We all know that exercise is good for our physical health, and many of us know that it can be good for our mental health too. What you might not already know is that it’s also good for your performance at work.
A study conducted at Elon University found that people saw an improvement in their cognitive ability (your capacity to think and solve problems) after exercise. The same study found that it helps to improve your energy levels too. (So ‘I’m tired’ isn’t a good enough excuse!)
The good news is that it doesn’t even have to be high-intensity exercise. According to a University of Georgia study, regular, low-intensity exercise can increase energy levels by 20% and decrease fatigue by 65% in sedentary people.
Don’t think you’re off the hook if you exercise regularly outside work, either. Sitting at your desk without moving for long periods is bad for you, even if you move around more at other times.
Staying still for long periods means your muscles burn less fat and your blood flows more sluggishly, which can increase your risk of heart disease, high blood pressure, and leave you feeling stiff. Prolonged periods of stillness slow the flow of fresh blood and oxygen to the brain too, so your brain function will eventually slow – leaving you less than sharp.
Here are our tips for getting more movement into your day, no matter how busy your calendar, and whether you don’t move at all, or just need to make sure you get up from your desk more often:
- Start small, be consistent – start by setting small goals and being consistent in tackling them. You’re more likely to give up if you set yourself a goal that’s too ambitious, so if you’re starting from zero, walking for 30 minutes a day is a more realistic goal than running a marathon.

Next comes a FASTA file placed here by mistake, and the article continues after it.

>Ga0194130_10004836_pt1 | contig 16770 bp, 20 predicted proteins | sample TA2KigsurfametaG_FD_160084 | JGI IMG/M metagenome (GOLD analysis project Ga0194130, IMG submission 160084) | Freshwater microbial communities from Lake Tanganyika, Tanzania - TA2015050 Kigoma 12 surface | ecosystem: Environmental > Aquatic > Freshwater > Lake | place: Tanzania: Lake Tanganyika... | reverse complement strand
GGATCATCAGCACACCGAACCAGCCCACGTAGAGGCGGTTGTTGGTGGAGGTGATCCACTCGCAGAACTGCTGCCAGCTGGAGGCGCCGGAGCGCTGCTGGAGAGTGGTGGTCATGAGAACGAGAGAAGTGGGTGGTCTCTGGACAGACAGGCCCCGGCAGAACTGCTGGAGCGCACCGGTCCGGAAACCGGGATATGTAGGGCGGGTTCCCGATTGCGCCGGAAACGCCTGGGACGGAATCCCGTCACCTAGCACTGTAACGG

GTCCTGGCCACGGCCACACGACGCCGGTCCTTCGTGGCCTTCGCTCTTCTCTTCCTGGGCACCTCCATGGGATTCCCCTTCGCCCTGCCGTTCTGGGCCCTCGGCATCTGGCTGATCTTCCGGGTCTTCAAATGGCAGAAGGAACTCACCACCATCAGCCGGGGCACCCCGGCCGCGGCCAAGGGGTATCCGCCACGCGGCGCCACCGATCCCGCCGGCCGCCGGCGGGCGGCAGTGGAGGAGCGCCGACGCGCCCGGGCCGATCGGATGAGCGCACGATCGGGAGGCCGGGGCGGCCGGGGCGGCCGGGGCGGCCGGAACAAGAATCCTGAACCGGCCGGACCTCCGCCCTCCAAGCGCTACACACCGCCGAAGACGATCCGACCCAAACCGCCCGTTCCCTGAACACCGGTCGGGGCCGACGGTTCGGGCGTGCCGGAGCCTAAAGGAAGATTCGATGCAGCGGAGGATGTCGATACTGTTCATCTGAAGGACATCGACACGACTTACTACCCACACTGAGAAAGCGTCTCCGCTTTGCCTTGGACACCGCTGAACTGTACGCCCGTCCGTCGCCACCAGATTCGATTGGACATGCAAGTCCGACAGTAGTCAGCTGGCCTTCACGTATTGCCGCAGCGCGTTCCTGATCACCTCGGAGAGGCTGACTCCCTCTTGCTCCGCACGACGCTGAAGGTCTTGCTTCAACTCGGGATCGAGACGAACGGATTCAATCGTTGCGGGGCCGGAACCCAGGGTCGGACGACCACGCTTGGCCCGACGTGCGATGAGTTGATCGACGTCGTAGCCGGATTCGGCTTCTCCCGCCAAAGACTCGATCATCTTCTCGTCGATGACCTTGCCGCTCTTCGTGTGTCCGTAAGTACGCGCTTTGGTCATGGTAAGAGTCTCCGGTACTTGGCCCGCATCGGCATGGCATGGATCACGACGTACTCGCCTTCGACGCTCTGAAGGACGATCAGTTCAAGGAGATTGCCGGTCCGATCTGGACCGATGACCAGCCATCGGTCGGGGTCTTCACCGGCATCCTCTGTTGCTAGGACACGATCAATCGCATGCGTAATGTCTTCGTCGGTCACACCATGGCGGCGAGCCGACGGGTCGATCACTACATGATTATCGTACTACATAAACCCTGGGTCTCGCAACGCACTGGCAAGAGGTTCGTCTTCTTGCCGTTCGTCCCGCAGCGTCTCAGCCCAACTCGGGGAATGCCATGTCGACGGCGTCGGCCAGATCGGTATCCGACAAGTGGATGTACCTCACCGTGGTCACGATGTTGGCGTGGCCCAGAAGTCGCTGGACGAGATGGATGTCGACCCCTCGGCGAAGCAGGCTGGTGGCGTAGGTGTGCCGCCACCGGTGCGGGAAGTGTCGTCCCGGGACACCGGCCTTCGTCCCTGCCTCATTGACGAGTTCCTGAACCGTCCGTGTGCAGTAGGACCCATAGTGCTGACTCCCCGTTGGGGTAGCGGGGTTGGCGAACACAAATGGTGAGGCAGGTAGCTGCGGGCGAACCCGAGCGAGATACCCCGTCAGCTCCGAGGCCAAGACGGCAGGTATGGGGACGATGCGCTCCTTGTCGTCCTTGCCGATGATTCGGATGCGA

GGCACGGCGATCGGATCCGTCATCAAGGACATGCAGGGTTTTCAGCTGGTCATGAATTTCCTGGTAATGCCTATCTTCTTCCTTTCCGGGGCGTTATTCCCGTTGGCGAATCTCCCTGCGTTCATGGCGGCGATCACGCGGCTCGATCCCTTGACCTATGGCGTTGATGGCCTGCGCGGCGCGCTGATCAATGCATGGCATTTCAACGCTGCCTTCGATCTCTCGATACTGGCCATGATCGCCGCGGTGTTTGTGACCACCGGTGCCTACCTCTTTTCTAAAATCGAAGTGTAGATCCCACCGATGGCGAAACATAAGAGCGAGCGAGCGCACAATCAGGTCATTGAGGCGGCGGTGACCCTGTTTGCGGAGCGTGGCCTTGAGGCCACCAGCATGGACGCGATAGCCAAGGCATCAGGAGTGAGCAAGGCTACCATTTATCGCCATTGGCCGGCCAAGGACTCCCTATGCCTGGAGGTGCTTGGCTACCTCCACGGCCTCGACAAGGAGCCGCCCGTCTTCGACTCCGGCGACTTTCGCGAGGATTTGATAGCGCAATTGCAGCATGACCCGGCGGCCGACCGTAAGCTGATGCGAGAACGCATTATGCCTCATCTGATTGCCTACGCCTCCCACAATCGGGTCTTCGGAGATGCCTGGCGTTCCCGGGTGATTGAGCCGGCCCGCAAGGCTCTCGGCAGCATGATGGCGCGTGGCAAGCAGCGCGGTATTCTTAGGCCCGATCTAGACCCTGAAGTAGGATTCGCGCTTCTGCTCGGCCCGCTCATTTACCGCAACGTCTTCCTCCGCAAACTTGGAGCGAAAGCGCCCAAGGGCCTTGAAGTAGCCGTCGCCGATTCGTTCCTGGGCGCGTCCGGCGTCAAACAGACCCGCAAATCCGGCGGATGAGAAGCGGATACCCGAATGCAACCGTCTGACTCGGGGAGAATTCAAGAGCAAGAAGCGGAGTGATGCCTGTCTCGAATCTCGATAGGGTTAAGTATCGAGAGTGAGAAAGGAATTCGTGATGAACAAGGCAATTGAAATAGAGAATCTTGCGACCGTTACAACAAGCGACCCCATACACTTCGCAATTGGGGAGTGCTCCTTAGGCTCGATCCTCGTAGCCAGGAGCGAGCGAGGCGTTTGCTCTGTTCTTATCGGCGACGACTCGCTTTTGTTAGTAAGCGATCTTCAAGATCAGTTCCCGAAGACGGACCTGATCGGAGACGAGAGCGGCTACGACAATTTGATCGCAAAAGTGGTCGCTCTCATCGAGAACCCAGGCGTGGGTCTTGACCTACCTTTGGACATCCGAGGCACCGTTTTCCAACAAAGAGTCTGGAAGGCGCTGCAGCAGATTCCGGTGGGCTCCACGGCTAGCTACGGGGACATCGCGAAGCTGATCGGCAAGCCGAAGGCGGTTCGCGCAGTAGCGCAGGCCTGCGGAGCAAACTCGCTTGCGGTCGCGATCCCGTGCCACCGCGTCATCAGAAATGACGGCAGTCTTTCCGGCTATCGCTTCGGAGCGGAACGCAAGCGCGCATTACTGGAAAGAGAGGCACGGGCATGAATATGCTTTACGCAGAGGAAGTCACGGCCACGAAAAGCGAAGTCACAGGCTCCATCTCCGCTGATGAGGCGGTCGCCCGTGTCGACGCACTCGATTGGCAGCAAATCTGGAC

- Exercise with family and friends – fitting exercise into a busy schedule is hard. One way to make sure your exercise doesn’t eat into social time is to exercise with friends or family – a walk or bike ride is sociable and gets you moving.
- Try a meeting on the move – try having a meeting while you’re walking or running. This works best for informal meetings and catch-ups, or creative/problem-solving situations, where taking notes isn’t essential. The change of scenery (and pace) can really help to get your mind working.
- Make it part of your commute – walk, run or cycle to work if you can. If not, try getting off the train, bus, tube or subway a stop early, or parking your car further away from the office.
- Use your lunch break – use your lunch break as an opportunity for a quick walk, or if you’re feeling energetic, a run or a trip to the gym.
- Try a standing desk – standing desks have become a bit of a trend in recent years. Standing is better for you than sitting, so this can be a good way to reap the benefits without having to change your schedule.
- Take regular exercise breaks – set an alarm to make sure you take a walk or do some stretches every couple of hours. Even a quick five-minute break will get you moving and give you a boost.
- Try an app – apps like 7 Minute Workout and Workout Scheduler can help you by providing a quick workout that’s easy to fit into your day, or give you inspiration for some exercises to fit into any spare time you find in your day.
Do you think you sit still for too long? How do you fit exercise and movement into your working day?
Image credit: photoverulam